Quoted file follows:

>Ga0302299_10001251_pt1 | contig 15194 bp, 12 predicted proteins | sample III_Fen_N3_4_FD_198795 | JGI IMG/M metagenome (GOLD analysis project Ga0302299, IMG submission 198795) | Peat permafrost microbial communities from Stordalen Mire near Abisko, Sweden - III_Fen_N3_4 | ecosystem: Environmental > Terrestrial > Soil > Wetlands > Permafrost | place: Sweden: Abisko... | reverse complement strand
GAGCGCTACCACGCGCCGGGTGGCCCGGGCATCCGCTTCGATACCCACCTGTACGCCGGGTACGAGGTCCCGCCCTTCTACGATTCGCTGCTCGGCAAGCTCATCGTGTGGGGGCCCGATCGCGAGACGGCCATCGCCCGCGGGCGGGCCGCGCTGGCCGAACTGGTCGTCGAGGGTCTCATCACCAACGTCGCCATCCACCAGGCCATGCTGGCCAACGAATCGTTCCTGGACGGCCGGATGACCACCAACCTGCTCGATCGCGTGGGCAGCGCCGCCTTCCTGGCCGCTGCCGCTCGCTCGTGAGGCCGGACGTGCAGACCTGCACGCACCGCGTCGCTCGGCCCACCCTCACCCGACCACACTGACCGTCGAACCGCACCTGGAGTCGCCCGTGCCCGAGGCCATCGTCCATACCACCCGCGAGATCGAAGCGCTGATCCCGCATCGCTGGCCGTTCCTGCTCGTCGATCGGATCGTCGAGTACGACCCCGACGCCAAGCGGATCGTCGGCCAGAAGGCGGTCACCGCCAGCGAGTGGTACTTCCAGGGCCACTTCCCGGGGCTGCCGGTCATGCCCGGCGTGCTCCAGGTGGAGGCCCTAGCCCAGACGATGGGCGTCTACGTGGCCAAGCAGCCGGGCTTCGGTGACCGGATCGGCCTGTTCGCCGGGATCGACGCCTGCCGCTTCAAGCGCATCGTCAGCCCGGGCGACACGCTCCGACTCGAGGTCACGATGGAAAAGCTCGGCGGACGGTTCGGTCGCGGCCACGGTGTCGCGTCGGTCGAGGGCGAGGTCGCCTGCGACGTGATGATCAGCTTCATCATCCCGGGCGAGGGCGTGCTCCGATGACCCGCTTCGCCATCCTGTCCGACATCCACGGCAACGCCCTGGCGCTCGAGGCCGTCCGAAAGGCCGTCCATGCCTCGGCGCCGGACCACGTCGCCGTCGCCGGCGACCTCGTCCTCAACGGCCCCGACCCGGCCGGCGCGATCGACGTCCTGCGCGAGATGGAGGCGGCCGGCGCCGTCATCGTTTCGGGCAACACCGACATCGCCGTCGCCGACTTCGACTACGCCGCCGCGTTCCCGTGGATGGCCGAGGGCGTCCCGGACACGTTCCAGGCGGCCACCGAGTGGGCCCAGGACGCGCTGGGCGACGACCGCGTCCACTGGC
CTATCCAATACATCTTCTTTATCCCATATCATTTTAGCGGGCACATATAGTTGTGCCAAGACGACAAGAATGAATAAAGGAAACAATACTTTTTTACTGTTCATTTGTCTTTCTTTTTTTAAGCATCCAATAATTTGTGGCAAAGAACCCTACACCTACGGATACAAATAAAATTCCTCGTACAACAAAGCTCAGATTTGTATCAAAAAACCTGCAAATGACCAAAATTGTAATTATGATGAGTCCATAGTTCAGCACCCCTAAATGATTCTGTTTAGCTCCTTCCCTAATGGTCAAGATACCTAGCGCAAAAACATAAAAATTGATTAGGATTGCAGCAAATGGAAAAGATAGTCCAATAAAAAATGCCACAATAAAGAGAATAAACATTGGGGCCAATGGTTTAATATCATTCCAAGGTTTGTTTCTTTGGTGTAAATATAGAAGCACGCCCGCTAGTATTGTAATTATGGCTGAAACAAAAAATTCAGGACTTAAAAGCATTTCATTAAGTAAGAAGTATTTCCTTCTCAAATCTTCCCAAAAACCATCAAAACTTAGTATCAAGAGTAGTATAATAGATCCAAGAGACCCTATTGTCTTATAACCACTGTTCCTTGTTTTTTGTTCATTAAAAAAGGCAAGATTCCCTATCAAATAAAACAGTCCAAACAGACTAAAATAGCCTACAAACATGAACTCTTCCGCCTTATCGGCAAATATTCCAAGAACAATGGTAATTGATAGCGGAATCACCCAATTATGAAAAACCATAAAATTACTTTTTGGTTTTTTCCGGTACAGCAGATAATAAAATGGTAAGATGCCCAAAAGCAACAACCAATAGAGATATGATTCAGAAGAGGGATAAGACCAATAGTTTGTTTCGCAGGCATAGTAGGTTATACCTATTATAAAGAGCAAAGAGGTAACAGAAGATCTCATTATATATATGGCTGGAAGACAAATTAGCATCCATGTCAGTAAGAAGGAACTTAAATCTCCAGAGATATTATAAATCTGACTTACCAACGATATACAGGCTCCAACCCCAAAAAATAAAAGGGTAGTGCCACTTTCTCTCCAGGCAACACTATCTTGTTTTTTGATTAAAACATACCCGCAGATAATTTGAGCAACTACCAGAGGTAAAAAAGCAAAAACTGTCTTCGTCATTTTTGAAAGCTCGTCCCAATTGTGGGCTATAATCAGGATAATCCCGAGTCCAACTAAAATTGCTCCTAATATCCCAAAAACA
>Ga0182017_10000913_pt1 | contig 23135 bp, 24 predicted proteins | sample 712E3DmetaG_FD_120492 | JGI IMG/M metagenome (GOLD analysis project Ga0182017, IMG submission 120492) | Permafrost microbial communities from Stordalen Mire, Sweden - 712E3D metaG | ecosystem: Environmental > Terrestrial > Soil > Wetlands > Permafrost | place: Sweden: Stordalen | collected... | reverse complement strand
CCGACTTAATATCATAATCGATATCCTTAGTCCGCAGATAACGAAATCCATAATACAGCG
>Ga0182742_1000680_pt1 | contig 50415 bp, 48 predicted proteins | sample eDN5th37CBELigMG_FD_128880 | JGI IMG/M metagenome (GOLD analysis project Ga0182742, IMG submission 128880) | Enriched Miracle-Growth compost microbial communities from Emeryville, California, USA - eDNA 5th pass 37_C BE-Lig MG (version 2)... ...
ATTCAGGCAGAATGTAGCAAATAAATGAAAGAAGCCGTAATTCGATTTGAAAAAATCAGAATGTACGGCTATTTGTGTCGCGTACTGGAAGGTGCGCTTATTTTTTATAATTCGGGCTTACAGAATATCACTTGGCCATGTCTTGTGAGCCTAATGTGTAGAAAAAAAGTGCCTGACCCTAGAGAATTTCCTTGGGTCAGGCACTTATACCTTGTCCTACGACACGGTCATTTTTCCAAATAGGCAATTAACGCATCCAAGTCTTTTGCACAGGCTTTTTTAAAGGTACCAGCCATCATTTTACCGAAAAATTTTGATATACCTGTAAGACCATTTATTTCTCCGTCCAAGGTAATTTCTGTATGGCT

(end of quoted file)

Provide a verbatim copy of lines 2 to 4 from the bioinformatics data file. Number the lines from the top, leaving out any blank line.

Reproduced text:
GAGCGCTACCACGCGCCGGGTGGCCCGGGCATCCGCTTCGATACCCACCTGTACGCCGGGTACGAGGTCCCGCCCTTCTACGATTCGCTGCTCGGCAAGCTCATCGTGTGGGGGCCCGATCGCGAGACGGCCATCGCCCGCGGGCGGGCCGCGCTGGCCGAACTGGTCGTCGAGGGTCTCATCACCAACGTCGCCATCCACCAGGCCATGCTGGCCAACGAATCGTTCCTGGACGGCCGGATGACCACCAACCTGCTCGATCGCGTGGGCAGCGCCGCCTTCCTGGCCGCTGCCGCTCGCTCGTGAGGCCGGACGTGCAGACCTGCACGCACCGCGTCGCTCGGCCCACCCTCACCCGACCACACTGACCGTCGAACCGCACCTGGAGTCGCCCGTGCCCGAGGCCATCGTCCATACCACCCGCGAGATCGAAGCGCTGATCCCGCATCGCTGGCCGTTCCTGCTCGTCGATCGGATCGTCGAGTACGACCCCGACGCCAAGCGGATCGTCGGCCAGAAGGCGGTCACCGCCAGCGAGTGGTACTTCCAGGGCCACTTCCCGGGGCTGCCGGTCATGCCCGGCGTGCTCCAGGTGGAGGCCCTAGCCCAGACGATGGGCGTCTACGTGGCCAAGCAGCCGGGCTTCGGTGACCGGATCGGCCTGTTCGCCGGGATCGACGCCTGCCGCTTCAAGCGCATCGTCAGCCCGGGCGACACGCTCCGACTCGAGGTCACGATGGAAAAGCTCGGCGGACGGTTCGGTCGCGGCCACGGTGTCGCGTCGGTCGAGGGCGAGGTCGCCTGCGACGTGATGATCAGCTTCATCATCCCGGGCGAGGGCGTGCTCCGATGACCCGCTTCGCCATCCTGTCCGACATCCACGGCAACGCCCTGGCGCTCGAGGCCGTCCGAAAGGCCGTCCATGCCTCGGCGCCGGACCACGTCGCCGTCGCCGGCGACCTCGTCCTCAACGGCCCCGACCCGGCCGGCGCGATCGACGTCCTGCGCGAGATGGAGGCGGCCGGCGCCGTCATCGTTTCGGGCAACACCGACATCGCCGTCGCCGACTTCGACTACGCCGCCGCGTTCCCGTGGATGGCCGAGGGCGTCCCGGACACGTTCCAGGCGGCCACCGAGTGGGCCCAGGACGCGCTGGGCGACGACCGCGTCCACTGGC
CTATCCAATACATCTTCTTTATCCCATATCATTTTAGCGGGCACATATAGTTGTGCCAAGACGACAAGAATGAATAAAGGAAACAATACTTTTTTACTGTTCATTTGTCTTTCTTTTTTTAAGCATCCAATAATTTGTGGCAAAGAACCCTACACCTACGGATACAAATAAAATTCCTCGTACAACAAAGCTCAGATTTGTATCAAAAAACCTGCAAATGACCAAAATTGTAATTATGATGAGTCCATAGTTCAGCACCCCTAAATGATTCTGTTTAGCTCCTTCCCTAATGGTCAAGATACCTAGCGCAAAAACATAAAAATTGATTAGGATTGCAGCAAATGGAAAAGATAGTCCAATAAAAAATGCCACAATAAAGAGAATAAACATTGGGGCCAATGGTTTAATATCATTCCAAGGTTTGTTTCTTTGGTGTAAATATAGAAGCACGCCCGCTAGTATTGTAATTATGGCTGAAACAAAAAATTCAGGACTTAAAAGCATTTCATTAAGTAAGAAGTATTTCCTTCTCAAATCTTCCCAAAAACCATCAAAACTTAGTATCAAGAGTAGTATAATAGATCCAAGAGACCCTATTGTCTTATAACCACTGTTCCTTGTTTTTTGTTCATTAAAAAAGGCAAGATTCCCTATCAAATAAAACAGTCCAAACAGACTAAAATAGCCTACAAACATGAACTCTTCCGCCTTATCGGCAAATATTCCAAGAACAATGGTAATTGATAGCGGAATCACCCAATTATGAAAAACCATAAAATTACTTTTTGGTTTTTTCCGGTACAGCAGATAATAAAATGGTAAGATGCCCAAAAGCAACAACCAATAGAGATATGATTCAGAAGAGGGATAAGACCAATAGTTTGTTTCGCAGGCATAGTAGGTTATACCTATTATAAAGAGCAAAGAGGTAACAGAAGATCTCATTATATATATGGCTGGAAGACAAATTAGCATCCATGTCAGTAAGAAGGAACTTAAATCTCCAGAGATATTATAAATCTGACTTACCAACGATATACAGGCTCCAACCCCAAAAAATAAAAGGGTAGTGCCACTTTCTCTCCAGGCAACACTATCTTGTTTTTTGATTAAAACATACCCGCAGATAATTTGAGCAACTACCAGAGGTAAAAAAGCAAAAACTGTCTTCGTCATTTTTGAAAGCTCGTCCCAATTGTGGGCTATAATCAGGATAATCCCGAGTCCAACTAAAATTGCTCCTAATATCCCAAAAACA
>Ga0182017_10000913_pt1 | contig 23135 bp, 24 predicted proteins | sample 712E3DmetaG_FD_120492 | JGI IMG/M metagenome (GOLD analysis project Ga0182017, IMG submission 120492) | Permafrost microbial communities from Stordalen Mire, Sweden - 712E3D metaG | ecosystem: Environmental > Terrestrial > Soil > Wetlands > Permafrost | place: Sweden: Stordalen | collected... | reverse complement strand